It was a great privilege the other day to read through the pages of the diary kept by the 16th Battalion’s Private Frederick Tremlett during his First World War Service. The diary came to light when an elderly relative of Tremlett passed away recently.
Frederick Tremlett was a scout and worked closely with Martin O’Meara VC, Australia’s only Irish-born Victoria Cross recipient of the First World War.
Tremlett mentions O’Meara in the diary a couple of times.
Of most interest is the entry of 11 August 1918 in which Tremlett, O’Meara and another soldier bury a soldier called Morgan.
Private Arthur Morgan of the 16th Battalion scouts was killed in action on the afternoon of 8 August 1918, as told in my biography of O’Meara. Morgan was originally buried at Morcourt by his mates but was reinterred at the Heath War Cemetery after the war.
Arthur Morgan had been awarded the Military Medal earlier in 1918.
The treatment of returned servicemen in Western Australia’s mental health system was a topic of some discussion during the early 1902s. An army hospital, ‘Stromness’ at Mosman Park, housed some of the men but more severe cases were accommodated at the Claremont Mental Hospital.
In early 1924, following lobbying by the RSL together with critical coverage in several Perth newspapers, the returned servicemen at Claremont were moved from the main wards to another ward (known as X Block) on the hospital campus.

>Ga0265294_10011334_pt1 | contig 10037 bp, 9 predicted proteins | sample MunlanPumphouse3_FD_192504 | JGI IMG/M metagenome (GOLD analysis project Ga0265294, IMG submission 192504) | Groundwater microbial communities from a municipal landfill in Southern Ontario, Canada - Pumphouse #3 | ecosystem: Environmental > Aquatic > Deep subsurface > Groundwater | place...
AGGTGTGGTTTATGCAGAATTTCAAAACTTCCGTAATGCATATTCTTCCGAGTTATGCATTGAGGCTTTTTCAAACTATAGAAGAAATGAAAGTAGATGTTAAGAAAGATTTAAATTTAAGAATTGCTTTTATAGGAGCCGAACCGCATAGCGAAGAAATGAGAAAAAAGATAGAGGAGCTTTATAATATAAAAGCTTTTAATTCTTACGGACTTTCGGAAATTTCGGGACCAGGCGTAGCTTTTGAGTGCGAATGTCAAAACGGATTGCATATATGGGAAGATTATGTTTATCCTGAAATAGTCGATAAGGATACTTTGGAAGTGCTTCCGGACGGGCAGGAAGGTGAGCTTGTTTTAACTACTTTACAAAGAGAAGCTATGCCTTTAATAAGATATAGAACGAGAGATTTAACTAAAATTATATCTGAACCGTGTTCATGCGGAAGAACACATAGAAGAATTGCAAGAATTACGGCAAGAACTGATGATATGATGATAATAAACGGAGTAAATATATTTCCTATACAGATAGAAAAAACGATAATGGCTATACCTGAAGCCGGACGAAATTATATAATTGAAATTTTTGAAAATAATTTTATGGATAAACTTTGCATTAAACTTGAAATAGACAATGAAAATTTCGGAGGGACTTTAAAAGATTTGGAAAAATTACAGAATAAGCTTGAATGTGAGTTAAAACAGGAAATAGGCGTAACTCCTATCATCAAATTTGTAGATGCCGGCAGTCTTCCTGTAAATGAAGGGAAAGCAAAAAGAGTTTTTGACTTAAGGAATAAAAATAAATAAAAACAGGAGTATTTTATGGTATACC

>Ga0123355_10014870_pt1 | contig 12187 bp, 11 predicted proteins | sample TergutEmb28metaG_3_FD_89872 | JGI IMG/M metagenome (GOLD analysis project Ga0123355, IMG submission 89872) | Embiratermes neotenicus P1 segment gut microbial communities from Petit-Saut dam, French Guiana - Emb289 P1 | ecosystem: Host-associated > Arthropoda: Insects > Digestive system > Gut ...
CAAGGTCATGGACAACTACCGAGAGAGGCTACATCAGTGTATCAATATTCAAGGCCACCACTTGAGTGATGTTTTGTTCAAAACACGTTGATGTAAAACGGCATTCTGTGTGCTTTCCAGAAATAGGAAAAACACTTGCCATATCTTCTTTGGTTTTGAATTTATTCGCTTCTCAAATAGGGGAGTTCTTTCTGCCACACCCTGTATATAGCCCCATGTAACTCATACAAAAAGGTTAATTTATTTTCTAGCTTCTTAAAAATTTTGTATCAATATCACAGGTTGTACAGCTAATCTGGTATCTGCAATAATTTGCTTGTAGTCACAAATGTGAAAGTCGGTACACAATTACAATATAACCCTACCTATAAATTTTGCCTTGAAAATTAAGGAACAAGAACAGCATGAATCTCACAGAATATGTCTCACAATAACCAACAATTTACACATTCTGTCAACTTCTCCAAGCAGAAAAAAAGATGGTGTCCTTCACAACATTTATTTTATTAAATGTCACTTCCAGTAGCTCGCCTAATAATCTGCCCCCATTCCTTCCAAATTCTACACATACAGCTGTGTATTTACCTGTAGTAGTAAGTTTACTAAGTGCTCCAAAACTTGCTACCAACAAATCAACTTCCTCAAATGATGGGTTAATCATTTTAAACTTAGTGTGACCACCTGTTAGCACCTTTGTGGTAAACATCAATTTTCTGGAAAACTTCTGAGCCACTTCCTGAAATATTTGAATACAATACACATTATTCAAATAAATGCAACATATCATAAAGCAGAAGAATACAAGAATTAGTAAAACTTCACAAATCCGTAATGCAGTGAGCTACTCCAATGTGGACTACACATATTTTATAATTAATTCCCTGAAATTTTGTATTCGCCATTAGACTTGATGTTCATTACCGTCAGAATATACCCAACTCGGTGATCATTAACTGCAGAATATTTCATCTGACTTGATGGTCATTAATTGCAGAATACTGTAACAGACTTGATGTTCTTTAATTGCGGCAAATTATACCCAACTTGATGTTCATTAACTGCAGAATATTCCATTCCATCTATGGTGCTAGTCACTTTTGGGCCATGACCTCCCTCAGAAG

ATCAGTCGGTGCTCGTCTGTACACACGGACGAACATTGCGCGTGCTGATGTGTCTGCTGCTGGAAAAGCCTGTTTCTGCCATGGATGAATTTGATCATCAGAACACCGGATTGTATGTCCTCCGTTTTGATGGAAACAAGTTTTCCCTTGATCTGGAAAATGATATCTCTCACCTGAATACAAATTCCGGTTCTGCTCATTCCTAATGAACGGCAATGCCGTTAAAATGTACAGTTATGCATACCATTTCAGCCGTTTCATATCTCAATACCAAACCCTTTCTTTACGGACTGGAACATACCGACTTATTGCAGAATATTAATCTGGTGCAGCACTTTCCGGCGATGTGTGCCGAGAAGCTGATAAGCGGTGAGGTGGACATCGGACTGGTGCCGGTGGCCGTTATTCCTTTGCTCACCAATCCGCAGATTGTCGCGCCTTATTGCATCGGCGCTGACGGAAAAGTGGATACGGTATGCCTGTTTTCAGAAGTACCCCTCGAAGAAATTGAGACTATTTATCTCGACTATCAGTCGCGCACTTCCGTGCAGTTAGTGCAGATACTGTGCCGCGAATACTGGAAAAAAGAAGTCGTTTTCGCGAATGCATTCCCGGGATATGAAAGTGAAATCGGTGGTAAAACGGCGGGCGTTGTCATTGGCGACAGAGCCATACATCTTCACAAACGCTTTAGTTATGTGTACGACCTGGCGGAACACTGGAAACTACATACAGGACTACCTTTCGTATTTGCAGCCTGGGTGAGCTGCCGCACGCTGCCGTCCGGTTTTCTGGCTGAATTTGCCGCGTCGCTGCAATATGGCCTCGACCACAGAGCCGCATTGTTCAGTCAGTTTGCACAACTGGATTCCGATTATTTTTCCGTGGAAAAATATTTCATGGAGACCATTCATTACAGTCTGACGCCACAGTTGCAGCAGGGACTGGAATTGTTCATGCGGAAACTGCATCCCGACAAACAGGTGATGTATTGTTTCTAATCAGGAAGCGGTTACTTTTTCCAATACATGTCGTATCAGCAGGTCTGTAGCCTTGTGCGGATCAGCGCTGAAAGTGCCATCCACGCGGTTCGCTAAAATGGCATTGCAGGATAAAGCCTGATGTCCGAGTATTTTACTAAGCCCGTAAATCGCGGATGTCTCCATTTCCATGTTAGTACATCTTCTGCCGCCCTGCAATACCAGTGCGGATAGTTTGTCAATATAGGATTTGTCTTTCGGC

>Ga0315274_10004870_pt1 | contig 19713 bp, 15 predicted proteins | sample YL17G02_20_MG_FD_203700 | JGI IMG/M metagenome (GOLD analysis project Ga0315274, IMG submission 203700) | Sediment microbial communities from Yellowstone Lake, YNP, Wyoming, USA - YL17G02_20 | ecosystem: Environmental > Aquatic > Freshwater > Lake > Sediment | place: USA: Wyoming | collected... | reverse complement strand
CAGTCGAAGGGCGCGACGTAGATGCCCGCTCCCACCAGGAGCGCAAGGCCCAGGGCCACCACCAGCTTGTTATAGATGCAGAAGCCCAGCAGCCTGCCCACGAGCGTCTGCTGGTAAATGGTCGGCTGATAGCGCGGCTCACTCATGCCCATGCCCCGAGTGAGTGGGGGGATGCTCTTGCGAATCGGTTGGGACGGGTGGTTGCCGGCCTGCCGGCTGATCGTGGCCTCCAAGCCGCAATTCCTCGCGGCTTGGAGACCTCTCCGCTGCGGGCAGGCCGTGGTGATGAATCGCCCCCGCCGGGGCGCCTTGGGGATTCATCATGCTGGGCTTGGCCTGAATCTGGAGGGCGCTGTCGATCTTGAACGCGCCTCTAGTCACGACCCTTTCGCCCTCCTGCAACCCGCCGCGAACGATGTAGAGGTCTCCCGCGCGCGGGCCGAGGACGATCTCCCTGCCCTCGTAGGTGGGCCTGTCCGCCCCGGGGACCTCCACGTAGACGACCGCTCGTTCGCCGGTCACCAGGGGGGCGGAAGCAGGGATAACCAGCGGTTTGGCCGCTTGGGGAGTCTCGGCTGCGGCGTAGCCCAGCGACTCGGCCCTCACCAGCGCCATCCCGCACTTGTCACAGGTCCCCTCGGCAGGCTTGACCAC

This group of men included Sgt Martin O’Meara VC, Australia’s only Irish-born Victoria Cross recipient of the First World War.
On 19 May 1924 representatives of the RSL visited the men at X Block and reported that had been an improvement in the men’s conditions since the move; they also made specific reference to Martin O’Meara’s condition:
We are glad to report that the improvement in certain individual cases has been excellent … a V.C. hero, who before the R.S.L. took action to have the change brought about was deemed to be in a hopeless condition and was addicted to violent outbreaks, is now enjoying the limit of freedom, and spends most of his days in the open grounds tending a garden. It is hoped that he will soon regain the full vigour of his health and be well enough to return home. (Daily News, 26 May 1924, p.2.)
O’Meara, however, did not return home; he was to spend more than ten more years in mental hospitals in Perth, at Claremont, and then at the newly-built Lemnos Hospital, and then back to Claremont in late 1935. He passed away at Claremont in December 1935 and was buried at the nearby Karrakatta Cemetery. His Victoria Cross medal is held by the Army Museum of Western Australia at Fremantle.
Martin O’Meara’s story is told in a biography, published in 2016.
Sergeant Martin O’Meara, Australia’s only Irish-born Victoria Cross recipient of the First World War, was a machine gunner in Egypt before serving on the Western Front as a scout with the 16th Battalion.
From 3-22 April 1916, whist serving with the 4th Machine Gun Company, he attended a machine gunners’ course at the Imperial School of Instruction at Zeitoun near Cairo. Those men selected to attend the machine gunners’ course were required to ‘have some aptitude for the work, be of good physique, keen and intelligent.’